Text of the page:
Putting money on full moon
Updated: 2013-08-28 01:37
By HE WEI (China Daily)
Unusual insurance packages will pay out to disappointed sky gazers
Moonstruck romantics can rest assured if they are insured.
It is now possible to take out an insurance policy for the moon to appear at Mid-Autumn Festival that won't cost the Earth.
Taobao and Allianz jointly roll out a new product that puts a lighter spin on insurance for Mid-Autumn Festival. Wei Xiaohao / China Daily
A new product, jointly rolled out by China's largest online marketplace Taobao and German insurer Allianz, will compensate policyholders if they are unable to enjoy full moon gazing.
Insurance packages, priced at 20 yuan ($3.27) or 99 yuan each, were launched on Monday and will available until Sunday on Taobao, Jiang Xing, head of Taobao's insurance business unit in Shanghai said.
For 20 yuan, you can bet that it will be a moonless night in Shanghai, Guangzhou and Shenzhen. Moonless, for this purpose, means the moon will not be visible to the naked eye. The final arbiter to rule on the moon's visibility will be the China Meteorological Administration.
If the moon is not visible, those holding 20 yuan policies will receive 50 yuan in return.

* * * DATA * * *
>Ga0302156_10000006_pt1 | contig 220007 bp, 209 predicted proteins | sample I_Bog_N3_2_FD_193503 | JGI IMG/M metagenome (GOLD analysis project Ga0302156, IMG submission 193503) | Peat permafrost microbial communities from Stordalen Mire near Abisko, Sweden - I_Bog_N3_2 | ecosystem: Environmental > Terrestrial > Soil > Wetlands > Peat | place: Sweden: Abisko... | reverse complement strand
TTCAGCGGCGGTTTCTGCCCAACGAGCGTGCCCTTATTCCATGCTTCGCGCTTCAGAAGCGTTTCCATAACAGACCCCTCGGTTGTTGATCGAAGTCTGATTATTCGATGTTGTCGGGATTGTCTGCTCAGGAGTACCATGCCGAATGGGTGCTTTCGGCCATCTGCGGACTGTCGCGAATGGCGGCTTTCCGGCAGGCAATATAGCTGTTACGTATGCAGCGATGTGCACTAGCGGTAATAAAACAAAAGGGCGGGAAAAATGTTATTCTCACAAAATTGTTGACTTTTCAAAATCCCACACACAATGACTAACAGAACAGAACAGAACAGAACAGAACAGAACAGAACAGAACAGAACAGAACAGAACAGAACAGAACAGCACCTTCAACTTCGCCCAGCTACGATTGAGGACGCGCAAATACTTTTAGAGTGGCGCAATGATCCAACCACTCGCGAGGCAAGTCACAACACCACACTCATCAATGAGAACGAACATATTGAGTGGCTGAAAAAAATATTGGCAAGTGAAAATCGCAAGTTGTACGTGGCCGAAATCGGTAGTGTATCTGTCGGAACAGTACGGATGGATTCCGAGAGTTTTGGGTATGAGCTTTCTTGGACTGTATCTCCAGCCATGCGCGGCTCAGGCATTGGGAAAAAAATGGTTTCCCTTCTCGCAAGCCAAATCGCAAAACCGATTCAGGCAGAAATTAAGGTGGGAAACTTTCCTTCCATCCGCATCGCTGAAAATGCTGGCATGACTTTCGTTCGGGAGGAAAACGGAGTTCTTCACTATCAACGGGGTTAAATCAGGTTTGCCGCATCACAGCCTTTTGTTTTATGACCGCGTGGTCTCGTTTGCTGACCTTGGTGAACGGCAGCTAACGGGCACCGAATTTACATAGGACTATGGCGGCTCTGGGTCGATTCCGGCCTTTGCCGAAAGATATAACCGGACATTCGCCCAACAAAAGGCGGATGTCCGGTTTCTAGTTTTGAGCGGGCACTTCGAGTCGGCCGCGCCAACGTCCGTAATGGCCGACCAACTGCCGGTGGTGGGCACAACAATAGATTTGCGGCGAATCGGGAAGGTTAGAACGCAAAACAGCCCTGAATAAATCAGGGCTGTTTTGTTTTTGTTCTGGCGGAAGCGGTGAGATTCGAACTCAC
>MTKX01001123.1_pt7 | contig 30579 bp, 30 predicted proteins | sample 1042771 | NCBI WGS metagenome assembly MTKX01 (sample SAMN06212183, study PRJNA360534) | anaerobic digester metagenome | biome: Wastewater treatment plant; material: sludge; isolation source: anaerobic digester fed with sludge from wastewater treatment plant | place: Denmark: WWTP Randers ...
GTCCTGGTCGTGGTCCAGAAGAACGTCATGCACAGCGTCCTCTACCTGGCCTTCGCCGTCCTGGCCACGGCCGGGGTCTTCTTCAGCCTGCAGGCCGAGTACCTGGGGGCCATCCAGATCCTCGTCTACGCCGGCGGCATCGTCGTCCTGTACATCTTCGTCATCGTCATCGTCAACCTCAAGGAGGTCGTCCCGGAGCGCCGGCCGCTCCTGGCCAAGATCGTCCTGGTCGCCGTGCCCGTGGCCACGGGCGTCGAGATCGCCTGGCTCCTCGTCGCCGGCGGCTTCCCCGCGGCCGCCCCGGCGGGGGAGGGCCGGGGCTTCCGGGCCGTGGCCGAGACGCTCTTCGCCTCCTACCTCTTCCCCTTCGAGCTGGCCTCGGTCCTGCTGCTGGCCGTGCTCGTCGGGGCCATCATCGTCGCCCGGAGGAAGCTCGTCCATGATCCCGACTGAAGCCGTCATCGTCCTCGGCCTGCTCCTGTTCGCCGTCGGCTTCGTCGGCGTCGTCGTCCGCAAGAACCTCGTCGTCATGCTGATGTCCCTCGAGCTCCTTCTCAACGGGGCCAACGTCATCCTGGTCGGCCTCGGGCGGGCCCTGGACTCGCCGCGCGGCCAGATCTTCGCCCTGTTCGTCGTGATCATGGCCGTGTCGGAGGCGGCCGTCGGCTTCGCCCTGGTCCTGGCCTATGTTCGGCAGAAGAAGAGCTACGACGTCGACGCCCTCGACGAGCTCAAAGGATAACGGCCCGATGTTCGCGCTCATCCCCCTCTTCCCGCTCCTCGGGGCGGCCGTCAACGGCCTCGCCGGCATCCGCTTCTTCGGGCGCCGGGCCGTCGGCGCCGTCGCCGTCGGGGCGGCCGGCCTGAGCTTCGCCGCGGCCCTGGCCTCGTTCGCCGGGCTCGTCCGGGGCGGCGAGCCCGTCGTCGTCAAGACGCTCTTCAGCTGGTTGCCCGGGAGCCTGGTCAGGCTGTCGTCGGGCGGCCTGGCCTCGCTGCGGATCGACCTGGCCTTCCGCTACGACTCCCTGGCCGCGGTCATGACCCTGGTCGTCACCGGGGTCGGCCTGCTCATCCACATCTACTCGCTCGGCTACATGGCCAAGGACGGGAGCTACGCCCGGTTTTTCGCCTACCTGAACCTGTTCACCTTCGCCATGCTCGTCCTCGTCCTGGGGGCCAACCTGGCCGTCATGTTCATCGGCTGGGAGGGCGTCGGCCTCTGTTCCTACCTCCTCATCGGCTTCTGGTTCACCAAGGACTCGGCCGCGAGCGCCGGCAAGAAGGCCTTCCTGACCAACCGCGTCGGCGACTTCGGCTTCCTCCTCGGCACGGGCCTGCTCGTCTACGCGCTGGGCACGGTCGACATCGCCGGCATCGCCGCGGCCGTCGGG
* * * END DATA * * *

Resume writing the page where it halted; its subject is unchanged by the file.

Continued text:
Other cities are also available to bet on.
The policies will not pay out if the moon appears on the holiday, which falls on Sept 19 this year, in the sky over the cities bet on. The maximum payout is 188 yuan, Jiang said.
Policyholders can buy a package for 99 yuan, with the list of participating cities expanding to 41, including Beijing, Nanjing and Xi'an.
Those insured can double the amount they paid, as well as win a box of branded mooncakes.
The results will be determined by weather reports from the China Meteorological Administration. All compensation will be sent to buyers' Alipay accounts, Taobao's online payment system.
The unusual package offers a new, lighter twist on the usual business model for insurers, said Song Xuanbi, deputy chief operating officer of Allianz China General Insurance.
But Qiu Baochang, head of the lawyers group of the China Consumers' Association, questioned the legitimacy of the product, arguing that the so-called insurance is essentially a form of gambling.
"It works in the same way as football gambling, which is a disruptive force to market order," Qiu said.
Dong Juan, a white-collar worker in Shanghai, is drawn to the product and was not hesitant to buy the 20 yuan package for fun.
But Che Zhiyi, 29, who runs an education center, said she would shun it.
"The idea of having Mid-Autumn Festival is all about a celebration of reunion and family gathering. There is simply no point in betting on the holiday to get a return," she said.